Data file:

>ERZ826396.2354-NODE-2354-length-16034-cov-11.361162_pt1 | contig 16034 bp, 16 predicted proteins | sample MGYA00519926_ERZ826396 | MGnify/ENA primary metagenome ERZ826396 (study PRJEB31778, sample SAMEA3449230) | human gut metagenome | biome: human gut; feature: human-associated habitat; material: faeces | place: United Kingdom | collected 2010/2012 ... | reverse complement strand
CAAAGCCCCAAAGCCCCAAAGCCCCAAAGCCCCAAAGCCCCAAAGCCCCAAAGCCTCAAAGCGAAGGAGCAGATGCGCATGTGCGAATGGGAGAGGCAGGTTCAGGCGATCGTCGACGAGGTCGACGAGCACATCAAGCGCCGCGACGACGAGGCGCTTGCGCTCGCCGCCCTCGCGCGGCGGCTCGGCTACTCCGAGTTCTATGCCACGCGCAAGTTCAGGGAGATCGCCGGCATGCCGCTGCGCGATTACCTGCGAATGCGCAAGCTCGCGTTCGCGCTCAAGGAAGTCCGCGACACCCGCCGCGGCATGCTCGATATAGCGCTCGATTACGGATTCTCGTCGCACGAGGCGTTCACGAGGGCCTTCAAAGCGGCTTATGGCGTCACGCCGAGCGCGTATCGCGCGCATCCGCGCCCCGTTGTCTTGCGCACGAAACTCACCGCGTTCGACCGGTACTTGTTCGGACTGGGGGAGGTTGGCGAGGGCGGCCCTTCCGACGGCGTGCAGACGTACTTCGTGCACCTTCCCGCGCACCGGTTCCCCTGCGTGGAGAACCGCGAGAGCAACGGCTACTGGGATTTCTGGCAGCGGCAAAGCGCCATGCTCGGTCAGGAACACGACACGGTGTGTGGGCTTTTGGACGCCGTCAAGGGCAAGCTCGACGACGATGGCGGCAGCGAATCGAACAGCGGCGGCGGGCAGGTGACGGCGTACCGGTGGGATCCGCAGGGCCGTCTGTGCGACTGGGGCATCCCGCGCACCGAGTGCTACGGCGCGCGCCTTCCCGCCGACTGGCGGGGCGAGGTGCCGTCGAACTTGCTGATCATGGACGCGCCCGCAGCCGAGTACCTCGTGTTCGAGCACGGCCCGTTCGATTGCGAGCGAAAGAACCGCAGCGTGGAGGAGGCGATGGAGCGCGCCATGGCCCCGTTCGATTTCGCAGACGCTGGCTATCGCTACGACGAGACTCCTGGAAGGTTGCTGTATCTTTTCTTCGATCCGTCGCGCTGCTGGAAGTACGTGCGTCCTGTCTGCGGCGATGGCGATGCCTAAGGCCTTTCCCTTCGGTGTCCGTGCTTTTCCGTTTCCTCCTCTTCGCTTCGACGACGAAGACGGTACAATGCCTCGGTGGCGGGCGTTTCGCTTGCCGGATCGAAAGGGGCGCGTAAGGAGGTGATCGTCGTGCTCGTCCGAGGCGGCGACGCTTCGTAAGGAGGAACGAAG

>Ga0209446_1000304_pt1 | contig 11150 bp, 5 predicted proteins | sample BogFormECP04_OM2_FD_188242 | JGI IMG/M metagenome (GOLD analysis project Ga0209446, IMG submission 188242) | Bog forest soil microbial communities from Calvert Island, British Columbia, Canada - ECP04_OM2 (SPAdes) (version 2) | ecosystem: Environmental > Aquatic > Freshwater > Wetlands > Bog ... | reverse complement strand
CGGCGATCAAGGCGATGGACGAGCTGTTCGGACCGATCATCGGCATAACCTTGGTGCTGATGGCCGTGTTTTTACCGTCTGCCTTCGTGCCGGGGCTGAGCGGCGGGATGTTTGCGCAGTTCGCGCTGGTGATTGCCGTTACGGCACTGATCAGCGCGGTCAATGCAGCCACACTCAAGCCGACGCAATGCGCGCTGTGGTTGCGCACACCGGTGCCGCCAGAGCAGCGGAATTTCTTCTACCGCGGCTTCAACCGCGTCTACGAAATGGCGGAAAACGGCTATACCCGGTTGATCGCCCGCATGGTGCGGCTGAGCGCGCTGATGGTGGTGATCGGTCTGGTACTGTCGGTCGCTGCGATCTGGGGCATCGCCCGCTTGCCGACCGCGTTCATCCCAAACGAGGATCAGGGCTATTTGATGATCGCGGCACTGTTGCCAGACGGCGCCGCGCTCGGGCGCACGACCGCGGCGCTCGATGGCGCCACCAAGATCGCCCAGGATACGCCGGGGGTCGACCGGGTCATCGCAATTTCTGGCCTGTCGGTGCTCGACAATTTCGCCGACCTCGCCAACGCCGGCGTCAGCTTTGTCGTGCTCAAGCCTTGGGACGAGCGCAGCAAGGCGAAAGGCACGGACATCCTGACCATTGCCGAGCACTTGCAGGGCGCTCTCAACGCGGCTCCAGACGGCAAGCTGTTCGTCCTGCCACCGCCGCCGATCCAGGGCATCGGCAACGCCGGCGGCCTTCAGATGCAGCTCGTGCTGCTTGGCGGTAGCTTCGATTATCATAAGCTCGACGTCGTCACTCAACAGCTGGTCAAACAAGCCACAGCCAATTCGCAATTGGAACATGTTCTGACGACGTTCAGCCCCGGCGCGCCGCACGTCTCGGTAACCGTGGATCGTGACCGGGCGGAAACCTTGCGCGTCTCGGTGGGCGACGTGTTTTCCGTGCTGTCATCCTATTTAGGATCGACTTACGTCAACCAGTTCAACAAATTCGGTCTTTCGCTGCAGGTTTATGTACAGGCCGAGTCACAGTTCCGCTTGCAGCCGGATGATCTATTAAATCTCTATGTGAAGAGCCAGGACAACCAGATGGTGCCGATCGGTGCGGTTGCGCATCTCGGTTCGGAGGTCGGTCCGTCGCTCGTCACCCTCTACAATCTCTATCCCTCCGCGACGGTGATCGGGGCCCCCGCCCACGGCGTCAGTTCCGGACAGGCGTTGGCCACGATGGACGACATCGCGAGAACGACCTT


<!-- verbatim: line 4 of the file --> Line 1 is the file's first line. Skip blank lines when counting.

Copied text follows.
CGGCGATCAAGGCGATGGACGAGCTGTTCGGACCGATCATCGGCATAACCTTGGTGCTGATGGCCGTGTTTTTACCGTCTGCCTTCGTGCCGGGGCTGAGCGGCGGGATGTTTGCGCAGTTCGCGCTGGTGATTGCCGTTACGGCACTGATCAGCGCGGTCAATGCAGCCACACTCAAGCCGACGCAATGCGCGCTGTGGTTGCGCACACCGGTGCCGCCAGAGCAGCGGAATTTCTTCTACCGCGGCTTCAACCGCGTCTACGAAATGGCGGAAAACGGCTATACCCGGTTGATCGCCCGCATGGTGCGGCTGAGCGCGCTGATGGTGGTGATCGGTCTGGTACTGTCGGTCGCTGCGATCTGGGGCATCGCCCGCTTGCCGACCGCGTTCATCCCAAACGAGGATCAGGGCTATTTGATGATCGCGGCACTGTTGCCAGACGGCGCCGCGCTCGGGCGCACGACCGCGGCGCTCGATGGCGCCACCAAGATCGCCCAGGATACGCCGGGGGTCGACCGGGTCATCGCAATTTCTGGCCTGTCGGTGCTCGACAATTTCGCCGACCTCGCCAACGCCGGCGTCAGCTTTGTCGTGCTCAAGCCTTGGGACGAGCGCAGCAAGGCGAAAGGCACGGACATCCTGACCATTGCCGAGCACTTGCAGGGCGCTCTCAACGCGGCTCCAGACGGCAAGCTGTTCGTCCTGCCACCGCCGCCGATCCAGGGCATCGGCAACGCCGGCGGCCTTCAGATGCAGCTCGTGCTGCTTGGCGGTAGCTTCGATTATCATAAGCTCGACGTCGTCACTCAACAGCTGGTCAAACAAGCCACAGCCAATTCGCAATTGGAACATGTTCTGACGACGTTCAGCCCCGGCGCGCCGCACGTCTCGGTAACCGTGGATCGTGACCGGGCGGAAACCTTGCGCGTCTCGGTGGGCGACGTGTTTTCCGTGCTGTCATCCTATTTAGGATCGACTTACGTCAACCAGTTCAACAAATTCGGTCTTTCGCTGCAGGTTTATGTACAGGCCGAGTCACAGTTCCGCTTGCAGCCGGATGATCTATTAAATCTCTATGTGAAGAGCCAGGACAACCAGATGGTGCCGATCGGTGCGGTTGCGCATCTCGGTTCGGAGGTCGGTCCGTCGCTCGTCACCCTCTACAATCTCTATCCCTCCGCGACGGTGATCGGGGCCCCCGCCCACGGCGTCAGTTCCGGACAGGCGTTGGCCACGATGGACGACATCGCGAGAACGACCTT